Figure 4
 
Two monocular depth cues that provide information that does not depend on absolute projected size: foreshortening (a) and skew symmetry (b). The top center figure shows the projected outline contours of two slanted squares with the same slant but different sizes. These trapezoids have different amounts of convergence, but their mean aspect ratios are the same (upper right), equal to the cosine of surface slant. If objects are assumed to be isotropic, slant could be recovered from projected aspect ratio even if size were not known. A size-invariant measure of foreshortening can alternatively be formulated in terms of the slope of the line connecting the geometric center of the trapezoid to one of its corners (Braunstein & Payne, 1969). The bottom middle figure shows the projected contours of two squares with different sizes that have been rotated by 45 deg within their plane. Size affects the amount of convergence but not the angle formed between symmetry axes at the geometric center (bottom right). If objects are assumed to be mirror symmetric, rotated in depth around a horizontal axis, slant could be recovered from the skew angle without knowledge of size.
Another size-invariant cue is skew symmetry (Kanade, 1981; Perkins, 1976; Saunders & Knill, 2001). If a pair of axes (or edges) that intersect at a skewed angle in an image is assumed to intersect at a right angle in the world, then the skewed axes provide a cue to 3D orientation. As illustrated in Figure 4b, the skew of a set of axes can provide a slant cue that is independent of projected size. In scaled images, these size-invariant image cues will conflict with perspective convergence and are expected to reduce the effect of image size on the perceived slants of surfaces in the depicted scene. 
There is evidence that observers are sensitive to differences between the 3D structure specified by perspective and by size-invariant cues. Nichols and Kennedy (1993) presented subjects with line drawings of cubes viewed from their corners, some of which were generated by rescaling a perspective image. A given drawing was judged to be a good cube over a range of sizes, but the size that was geometrically accurate for a cube was rated best. Yang and Kubovy (1999) performed a similar experiment, presenting cube-like line drawings with varying relationships between projected size and amount of perspective and asking subjects to identify the best cube. They also observed a weak preference for geometrically accurate images, consistent with the work of Nichols and Kennedy. In both studies, a wide range of stimuli were rated to be good cubes, which is consistent with reliance on size-invariant cues.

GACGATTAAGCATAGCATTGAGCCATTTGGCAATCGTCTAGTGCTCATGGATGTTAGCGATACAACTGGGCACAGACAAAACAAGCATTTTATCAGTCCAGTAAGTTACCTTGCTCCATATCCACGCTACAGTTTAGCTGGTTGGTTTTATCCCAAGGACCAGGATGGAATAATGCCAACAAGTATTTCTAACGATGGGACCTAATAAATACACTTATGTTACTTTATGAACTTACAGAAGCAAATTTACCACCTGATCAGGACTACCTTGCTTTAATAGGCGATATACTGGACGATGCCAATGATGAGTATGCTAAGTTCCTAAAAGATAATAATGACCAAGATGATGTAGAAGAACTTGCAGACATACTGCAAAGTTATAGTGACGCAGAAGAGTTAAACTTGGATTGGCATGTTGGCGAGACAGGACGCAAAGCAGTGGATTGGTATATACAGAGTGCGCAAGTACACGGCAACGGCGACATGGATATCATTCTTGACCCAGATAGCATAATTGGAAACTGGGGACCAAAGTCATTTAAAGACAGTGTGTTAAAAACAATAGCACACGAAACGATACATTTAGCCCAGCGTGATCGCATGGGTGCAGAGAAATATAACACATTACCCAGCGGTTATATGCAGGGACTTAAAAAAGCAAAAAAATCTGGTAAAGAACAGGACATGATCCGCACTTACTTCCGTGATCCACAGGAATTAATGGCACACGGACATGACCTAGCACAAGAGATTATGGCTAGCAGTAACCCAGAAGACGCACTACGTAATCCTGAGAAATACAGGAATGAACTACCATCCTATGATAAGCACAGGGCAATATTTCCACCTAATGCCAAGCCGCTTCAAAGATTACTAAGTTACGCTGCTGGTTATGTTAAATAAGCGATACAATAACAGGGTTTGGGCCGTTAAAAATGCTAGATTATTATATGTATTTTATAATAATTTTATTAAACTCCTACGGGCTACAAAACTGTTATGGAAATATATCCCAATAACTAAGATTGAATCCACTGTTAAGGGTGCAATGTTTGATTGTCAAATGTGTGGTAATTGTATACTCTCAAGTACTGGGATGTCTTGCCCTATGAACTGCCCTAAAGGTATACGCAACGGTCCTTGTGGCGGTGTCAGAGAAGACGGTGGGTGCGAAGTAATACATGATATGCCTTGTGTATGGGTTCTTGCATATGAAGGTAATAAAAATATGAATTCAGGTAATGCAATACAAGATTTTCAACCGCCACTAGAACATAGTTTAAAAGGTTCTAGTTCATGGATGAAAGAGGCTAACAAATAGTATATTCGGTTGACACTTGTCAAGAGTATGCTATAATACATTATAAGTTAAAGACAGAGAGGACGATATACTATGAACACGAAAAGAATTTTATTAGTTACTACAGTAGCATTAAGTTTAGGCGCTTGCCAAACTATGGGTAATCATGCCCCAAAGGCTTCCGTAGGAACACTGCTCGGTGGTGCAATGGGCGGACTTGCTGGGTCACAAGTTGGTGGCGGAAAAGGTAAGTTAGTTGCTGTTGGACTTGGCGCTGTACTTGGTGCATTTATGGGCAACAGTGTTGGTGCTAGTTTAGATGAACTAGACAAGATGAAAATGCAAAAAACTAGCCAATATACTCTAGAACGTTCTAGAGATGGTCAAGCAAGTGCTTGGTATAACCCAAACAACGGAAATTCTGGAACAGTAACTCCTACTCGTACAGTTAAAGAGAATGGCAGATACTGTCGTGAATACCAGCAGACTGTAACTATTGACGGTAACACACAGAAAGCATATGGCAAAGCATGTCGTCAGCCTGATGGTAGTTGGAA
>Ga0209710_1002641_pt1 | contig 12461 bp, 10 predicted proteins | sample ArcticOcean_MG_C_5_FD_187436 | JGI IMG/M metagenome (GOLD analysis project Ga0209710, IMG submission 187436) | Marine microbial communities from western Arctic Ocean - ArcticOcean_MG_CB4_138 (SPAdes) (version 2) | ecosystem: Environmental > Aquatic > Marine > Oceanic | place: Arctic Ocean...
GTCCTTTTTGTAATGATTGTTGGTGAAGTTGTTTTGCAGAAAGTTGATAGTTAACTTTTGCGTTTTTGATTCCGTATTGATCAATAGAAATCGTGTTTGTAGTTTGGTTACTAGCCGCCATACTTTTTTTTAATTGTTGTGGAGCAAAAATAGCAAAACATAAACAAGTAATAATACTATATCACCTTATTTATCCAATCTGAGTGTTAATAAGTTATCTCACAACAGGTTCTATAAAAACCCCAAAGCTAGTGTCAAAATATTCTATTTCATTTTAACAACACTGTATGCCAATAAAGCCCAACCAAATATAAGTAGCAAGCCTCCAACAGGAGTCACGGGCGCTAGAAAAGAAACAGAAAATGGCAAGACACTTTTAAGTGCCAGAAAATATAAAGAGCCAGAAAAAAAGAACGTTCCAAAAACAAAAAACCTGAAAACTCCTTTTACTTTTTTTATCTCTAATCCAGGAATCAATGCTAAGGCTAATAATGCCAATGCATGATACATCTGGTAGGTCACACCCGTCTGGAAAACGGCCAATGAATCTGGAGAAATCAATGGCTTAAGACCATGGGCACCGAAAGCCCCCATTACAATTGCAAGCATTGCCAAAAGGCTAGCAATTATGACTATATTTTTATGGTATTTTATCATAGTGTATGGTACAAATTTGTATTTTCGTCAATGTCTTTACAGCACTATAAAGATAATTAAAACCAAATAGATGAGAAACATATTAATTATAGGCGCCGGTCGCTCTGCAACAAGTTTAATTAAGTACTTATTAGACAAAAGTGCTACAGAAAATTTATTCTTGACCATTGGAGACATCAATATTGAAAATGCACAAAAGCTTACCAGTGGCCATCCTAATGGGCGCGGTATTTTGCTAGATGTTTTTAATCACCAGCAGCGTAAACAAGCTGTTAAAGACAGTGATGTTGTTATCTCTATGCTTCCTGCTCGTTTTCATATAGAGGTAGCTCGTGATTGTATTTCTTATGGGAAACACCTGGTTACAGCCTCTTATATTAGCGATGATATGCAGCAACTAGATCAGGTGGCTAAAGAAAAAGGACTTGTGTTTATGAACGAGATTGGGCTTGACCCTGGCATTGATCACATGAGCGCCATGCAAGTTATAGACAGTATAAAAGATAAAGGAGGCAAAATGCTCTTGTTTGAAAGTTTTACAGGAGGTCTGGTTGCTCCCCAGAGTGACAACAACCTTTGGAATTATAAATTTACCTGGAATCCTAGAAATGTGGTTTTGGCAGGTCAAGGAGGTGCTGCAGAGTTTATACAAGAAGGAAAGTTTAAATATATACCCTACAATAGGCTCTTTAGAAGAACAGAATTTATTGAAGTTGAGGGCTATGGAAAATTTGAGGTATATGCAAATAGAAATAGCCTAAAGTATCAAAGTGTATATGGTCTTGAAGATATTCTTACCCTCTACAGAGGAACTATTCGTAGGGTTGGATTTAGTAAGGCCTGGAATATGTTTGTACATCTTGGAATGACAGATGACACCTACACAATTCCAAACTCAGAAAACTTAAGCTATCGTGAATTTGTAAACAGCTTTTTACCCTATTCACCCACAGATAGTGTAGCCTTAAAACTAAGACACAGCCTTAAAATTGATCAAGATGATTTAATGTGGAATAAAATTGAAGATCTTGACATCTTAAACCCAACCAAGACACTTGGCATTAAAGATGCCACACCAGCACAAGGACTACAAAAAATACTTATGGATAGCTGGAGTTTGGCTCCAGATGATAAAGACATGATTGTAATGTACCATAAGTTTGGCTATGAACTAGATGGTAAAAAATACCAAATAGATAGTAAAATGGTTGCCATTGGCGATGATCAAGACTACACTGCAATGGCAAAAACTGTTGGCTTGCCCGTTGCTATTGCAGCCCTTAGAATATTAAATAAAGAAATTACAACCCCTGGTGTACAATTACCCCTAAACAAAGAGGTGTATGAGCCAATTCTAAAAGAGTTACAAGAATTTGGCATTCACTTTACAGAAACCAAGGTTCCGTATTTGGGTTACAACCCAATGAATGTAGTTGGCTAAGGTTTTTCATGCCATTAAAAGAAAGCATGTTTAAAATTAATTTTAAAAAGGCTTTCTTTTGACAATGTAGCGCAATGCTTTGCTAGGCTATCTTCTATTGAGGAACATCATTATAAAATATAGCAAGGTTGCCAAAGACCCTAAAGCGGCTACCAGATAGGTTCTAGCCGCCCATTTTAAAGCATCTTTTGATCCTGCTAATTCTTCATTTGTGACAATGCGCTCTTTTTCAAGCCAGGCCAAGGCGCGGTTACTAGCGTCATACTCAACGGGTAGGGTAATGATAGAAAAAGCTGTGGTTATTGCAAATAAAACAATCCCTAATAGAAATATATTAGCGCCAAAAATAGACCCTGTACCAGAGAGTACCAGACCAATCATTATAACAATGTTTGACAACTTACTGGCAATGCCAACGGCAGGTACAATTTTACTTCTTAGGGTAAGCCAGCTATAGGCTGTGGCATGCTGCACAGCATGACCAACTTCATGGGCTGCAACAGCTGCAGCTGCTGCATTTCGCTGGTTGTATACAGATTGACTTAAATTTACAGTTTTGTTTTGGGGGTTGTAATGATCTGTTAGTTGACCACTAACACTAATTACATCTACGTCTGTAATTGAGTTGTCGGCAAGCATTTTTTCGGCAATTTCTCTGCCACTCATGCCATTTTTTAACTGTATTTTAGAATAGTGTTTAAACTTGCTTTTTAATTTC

We wanted to isolate perspective convergence from other pictorial cues. We therefore used trapezoidal projected images like those of Figure 3, where the side edges are symmetric and where the top and bottom edges are parallel in the image. This image is a special case: Assuming right-angle intersections does not provide the normal size-invariant slant cue. One way to understand this is that when viewing a real rectangle, the vanishing points for opposite edge pairs have visual directions that are separated by 90 deg. This angle normally becomes smaller or larger when the image of the rectangle is scaled. For a trapezoidal image, however, this angle remains 90 deg (because one “vanishing point” is at infinity) and, therefore, provides no information about whether the image has been scaled. 
Although the use of trapezoid-shaped stimuli eliminates the skew symmetry cue, isotropy is still a potentially useful constraint: Observers could assume that the images are the projections of square objects in 3D, which would generally lead to conflict with perspective convergence. In Experiment 1, the task was to judge whether the object was taller versus wider than a square; thus, heavy reliance on an assumption of isotropy would cause judgments to be unreliable but would not by itself lead to bias. In Experiment 2, subjects matched perceived length in depth to the height of a frontally oriented bar, and projected aspect ratio was an independent variable, which allowed us to assess its effect. 
Experiment 1